UBC Undergraduate Research

Spatial and Temporal Use of University Campus by Coyotes and Humans in Vancouver, British Columbia Hendricks, Jillian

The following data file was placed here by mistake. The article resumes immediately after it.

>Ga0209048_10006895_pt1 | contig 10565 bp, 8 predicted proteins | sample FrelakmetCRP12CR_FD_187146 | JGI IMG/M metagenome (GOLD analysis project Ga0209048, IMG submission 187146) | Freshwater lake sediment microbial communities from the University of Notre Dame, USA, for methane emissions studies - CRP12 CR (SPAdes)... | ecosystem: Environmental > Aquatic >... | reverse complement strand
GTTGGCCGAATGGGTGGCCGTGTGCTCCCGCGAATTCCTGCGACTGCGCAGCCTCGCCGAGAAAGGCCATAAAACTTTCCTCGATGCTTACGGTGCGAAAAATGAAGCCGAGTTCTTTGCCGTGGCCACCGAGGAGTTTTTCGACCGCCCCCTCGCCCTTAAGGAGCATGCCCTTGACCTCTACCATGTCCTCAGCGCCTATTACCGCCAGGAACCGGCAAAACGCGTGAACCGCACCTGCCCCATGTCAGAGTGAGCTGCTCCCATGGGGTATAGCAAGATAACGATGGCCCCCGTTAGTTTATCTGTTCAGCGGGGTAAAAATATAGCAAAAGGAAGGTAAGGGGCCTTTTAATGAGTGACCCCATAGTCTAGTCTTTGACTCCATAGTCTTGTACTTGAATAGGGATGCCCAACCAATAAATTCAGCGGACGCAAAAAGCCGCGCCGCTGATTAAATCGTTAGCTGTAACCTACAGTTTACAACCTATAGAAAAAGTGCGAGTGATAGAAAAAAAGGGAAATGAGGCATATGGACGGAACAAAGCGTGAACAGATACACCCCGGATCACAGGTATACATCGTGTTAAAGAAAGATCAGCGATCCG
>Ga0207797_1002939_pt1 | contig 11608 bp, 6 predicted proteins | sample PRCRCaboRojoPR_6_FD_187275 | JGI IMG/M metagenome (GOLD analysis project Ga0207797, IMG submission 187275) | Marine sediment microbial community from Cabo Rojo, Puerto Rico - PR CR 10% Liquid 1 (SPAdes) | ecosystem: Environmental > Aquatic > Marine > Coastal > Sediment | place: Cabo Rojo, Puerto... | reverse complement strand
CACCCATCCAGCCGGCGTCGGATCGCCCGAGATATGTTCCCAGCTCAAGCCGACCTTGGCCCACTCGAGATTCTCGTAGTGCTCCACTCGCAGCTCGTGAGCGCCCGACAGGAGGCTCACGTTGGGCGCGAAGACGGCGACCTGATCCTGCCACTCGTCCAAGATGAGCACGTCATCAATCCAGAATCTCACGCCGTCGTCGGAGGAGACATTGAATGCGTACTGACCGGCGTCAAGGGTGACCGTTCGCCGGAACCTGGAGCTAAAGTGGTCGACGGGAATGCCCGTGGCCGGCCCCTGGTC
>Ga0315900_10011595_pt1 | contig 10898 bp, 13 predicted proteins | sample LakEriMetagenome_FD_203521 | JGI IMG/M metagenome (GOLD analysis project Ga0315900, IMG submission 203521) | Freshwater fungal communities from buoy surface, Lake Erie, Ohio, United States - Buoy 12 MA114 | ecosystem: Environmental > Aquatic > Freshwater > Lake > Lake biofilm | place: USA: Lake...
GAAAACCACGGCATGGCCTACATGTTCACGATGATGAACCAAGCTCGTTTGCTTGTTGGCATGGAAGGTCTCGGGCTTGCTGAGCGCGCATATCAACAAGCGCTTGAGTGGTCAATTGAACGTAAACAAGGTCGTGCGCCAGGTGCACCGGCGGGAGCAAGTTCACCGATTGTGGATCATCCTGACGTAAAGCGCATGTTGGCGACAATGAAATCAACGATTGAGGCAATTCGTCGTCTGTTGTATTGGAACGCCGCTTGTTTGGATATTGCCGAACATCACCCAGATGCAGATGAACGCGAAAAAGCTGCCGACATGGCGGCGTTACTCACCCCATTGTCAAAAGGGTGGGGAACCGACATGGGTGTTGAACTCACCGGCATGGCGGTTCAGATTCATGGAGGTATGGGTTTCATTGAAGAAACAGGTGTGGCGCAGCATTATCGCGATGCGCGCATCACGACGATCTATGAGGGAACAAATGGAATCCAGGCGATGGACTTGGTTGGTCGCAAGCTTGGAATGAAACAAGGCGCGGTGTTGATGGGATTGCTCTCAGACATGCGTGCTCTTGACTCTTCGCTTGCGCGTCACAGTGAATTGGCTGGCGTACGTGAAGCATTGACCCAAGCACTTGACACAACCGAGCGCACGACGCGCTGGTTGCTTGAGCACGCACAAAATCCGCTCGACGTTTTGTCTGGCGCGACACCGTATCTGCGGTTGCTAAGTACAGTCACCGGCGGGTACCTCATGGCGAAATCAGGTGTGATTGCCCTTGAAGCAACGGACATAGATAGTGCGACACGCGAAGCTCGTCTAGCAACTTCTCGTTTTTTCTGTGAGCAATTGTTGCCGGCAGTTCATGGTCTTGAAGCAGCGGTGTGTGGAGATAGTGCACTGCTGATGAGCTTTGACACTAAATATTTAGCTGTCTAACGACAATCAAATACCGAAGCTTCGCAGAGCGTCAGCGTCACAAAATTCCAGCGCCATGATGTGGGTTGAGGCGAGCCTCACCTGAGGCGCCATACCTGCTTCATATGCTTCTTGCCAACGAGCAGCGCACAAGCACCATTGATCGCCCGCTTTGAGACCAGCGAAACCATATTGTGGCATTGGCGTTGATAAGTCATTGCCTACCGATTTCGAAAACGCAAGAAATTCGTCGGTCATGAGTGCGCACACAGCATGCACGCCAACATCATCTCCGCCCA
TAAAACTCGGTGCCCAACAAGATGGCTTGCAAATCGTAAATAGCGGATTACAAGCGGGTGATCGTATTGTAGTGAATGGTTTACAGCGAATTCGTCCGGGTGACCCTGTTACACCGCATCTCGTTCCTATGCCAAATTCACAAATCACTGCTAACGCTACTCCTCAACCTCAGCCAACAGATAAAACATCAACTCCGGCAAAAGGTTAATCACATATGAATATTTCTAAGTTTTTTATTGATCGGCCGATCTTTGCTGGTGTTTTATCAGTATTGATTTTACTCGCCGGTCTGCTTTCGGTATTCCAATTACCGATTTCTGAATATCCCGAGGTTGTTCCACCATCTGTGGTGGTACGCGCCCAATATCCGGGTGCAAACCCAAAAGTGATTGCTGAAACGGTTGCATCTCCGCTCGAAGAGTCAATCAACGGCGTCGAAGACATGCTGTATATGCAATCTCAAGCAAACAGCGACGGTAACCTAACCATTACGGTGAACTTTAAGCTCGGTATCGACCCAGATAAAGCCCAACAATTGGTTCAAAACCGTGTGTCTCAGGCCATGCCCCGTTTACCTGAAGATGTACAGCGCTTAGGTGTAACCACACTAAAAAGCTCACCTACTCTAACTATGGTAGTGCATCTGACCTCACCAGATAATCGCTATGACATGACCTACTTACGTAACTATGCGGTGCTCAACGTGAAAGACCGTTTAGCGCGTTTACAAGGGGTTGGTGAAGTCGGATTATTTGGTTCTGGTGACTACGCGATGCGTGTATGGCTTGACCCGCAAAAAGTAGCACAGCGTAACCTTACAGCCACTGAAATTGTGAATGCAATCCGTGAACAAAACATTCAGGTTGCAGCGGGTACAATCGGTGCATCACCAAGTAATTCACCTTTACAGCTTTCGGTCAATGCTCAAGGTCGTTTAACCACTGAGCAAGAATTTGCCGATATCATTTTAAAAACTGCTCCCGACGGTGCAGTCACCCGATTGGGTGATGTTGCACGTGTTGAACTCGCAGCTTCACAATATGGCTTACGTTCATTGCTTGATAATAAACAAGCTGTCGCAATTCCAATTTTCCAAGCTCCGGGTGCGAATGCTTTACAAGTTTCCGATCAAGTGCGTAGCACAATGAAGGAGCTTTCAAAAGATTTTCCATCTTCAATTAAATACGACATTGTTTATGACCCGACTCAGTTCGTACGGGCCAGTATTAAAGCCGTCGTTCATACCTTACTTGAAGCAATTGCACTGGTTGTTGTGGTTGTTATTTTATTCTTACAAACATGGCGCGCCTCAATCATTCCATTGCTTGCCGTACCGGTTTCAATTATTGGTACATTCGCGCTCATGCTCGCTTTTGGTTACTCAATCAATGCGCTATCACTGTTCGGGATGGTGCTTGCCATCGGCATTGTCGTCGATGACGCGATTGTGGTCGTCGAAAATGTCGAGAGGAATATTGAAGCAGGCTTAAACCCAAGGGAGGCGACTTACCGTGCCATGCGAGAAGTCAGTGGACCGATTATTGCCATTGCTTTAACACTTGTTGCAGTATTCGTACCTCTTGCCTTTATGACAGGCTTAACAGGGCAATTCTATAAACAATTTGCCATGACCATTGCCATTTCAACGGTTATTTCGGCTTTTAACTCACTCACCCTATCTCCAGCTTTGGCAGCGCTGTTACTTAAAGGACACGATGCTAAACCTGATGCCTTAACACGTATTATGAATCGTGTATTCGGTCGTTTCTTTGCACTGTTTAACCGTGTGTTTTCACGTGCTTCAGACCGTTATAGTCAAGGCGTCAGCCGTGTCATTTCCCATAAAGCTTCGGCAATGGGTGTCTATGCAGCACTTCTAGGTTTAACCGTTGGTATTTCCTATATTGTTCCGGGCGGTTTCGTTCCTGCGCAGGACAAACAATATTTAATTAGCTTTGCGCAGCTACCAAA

Coyotes (Canis latrans) are highly adaptable animals that are increasingly seen in urban areas. Understanding coyote activity patterns in urban areas is important in creating management plans to mitigate human-coyote conflict. University campuses present an opportunity to broaden our understanding of wildlife activity in urban regions and may be attractive habitats for wildlife due to the presence of anthropogenic food sources. However, to my knowledge, no research has investigated coyote activity on a university campus. This study aimed to determine coyote and human activity patterns at the University of British Columbia, where a population of coyotes is known to reside. We used wildlife monitoring cameras to collect images of coyotes and humans on campus from February 1-March 31, 2022 and included additional data from January 2022. We found that coyote sightings tended to be highest during the night (10:00PM-6:00PM), while human sightings were highest during the day (8:00AM-8:00PM). Coyotes were most frequently seen at cameras where human activity was lowest and that were closest to the forested areas surrounding the campus. These findings suggest that coyotes preferred to be active both temporally and spatially when human activity was lowest and preferred to remain near the natural areas of campus. We did not observe indication of human-coyote interaction, but strong wildlife management strategies are recommended to avoid these situations. Future research investigating coyote and other wildlife activity on university campuses of varying urban and natural makeup is recommended so as to broaden our understanding of wildlife activity patterns in these areas. Disclaimer: “UBC SEEDS provides students with the opportunity to share the findings of their studies, as well as their opinions, conclusions and recommendations with the UBC community. The reader should bear in mind that this is a student project/report and is not an official document of UBC. Furthermore readers should bear in mind that these reports may not reflect the current status of activities at UBC. We urge you to contact the research persons mentioned in a report or the SEEDS Coordinator about the current status of the subject matter of a project/report.”

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